Leave anything out — I knew a girl who sent out invitations to her 30th birthday party and left out the time everyone should be there. Make sure you have time, date, location, names (spelled correctly!) and when your guests need to RSVP. Also include directions, maps and where your registered.
Forget to include an RSVP date — It’s going to be hard enough to get people to check a box and drop a simple folded piece of paper in the mail; don’t give them a reason to procrastinate even more! This date is usually two to four weeks ahead of the wedding.
Order invitations too late — You don’t want to leave yourself scrambling or guests scrambling to RSVP for the day you’ve probably spent more than a year planning. Use the following timeline as a guide for when to order and mail your invites and when you should expect them back.
9 to 12 months – Send save the dates. Especially if you’re having a destination or an out of town wedding. Start looking at invitations and find what style works for you. Another option is to do an email save the date if you want to save money. Remember: Don’t send a save the date to anyone you aren’t inviting to the wedding!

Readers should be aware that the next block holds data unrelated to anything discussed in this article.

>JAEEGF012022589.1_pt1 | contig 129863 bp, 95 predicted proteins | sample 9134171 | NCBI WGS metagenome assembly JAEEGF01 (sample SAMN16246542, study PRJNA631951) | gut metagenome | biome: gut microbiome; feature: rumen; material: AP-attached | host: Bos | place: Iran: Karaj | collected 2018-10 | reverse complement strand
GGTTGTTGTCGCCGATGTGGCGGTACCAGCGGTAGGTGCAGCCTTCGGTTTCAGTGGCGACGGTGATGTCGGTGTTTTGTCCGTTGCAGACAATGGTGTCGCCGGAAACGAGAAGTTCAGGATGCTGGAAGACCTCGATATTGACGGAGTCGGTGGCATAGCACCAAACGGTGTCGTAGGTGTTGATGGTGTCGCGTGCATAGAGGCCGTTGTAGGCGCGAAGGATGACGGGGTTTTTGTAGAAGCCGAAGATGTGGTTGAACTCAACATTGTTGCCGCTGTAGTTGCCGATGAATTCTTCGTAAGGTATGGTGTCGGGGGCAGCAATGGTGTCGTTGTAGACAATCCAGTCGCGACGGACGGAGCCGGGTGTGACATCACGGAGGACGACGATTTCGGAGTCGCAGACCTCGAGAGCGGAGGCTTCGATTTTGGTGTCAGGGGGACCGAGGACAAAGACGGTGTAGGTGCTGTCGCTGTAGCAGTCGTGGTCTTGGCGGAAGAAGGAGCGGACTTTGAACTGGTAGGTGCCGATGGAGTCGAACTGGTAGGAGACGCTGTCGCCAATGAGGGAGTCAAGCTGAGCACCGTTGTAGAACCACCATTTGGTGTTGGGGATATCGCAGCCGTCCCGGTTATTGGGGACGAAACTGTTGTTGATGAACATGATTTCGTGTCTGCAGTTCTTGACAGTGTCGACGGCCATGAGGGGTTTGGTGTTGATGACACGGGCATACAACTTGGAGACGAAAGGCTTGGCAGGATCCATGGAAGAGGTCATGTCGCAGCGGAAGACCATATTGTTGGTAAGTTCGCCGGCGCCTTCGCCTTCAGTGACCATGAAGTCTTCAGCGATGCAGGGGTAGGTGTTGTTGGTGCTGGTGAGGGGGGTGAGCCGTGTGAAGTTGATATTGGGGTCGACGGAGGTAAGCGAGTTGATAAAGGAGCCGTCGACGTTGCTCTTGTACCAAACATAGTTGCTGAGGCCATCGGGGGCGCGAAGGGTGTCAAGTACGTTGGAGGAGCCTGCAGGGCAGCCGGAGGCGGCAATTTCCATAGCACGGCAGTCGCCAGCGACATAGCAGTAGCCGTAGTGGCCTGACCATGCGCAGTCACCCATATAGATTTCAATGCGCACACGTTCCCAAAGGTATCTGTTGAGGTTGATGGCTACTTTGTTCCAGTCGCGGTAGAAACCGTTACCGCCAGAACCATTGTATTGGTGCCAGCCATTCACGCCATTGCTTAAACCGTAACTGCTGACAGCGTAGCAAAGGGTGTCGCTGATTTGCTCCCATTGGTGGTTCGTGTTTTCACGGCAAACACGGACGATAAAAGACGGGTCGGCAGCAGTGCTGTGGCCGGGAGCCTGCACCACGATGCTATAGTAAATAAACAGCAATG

6 to 9 months – Begin looking for a stationer or printer and get your complete guest list with addresses compiles. Order samples to determine what kind of paper and printing you like.
4 to 6 months – Order your invites, and proofread. Some sites recommend ordering about 10 more invitations than you think you’ll need in case of addressing mistakes or last-minute invites. They’re also nice to keep as mementos. Ordering them earlier also allows your designer and printer time to give you proofs and make any corrections. Another good rule of thumb is to order an extra 1 or 2 envelopes for every 10 wedding invitations. Also, remember you are not ordering invitations for every guest, only by households.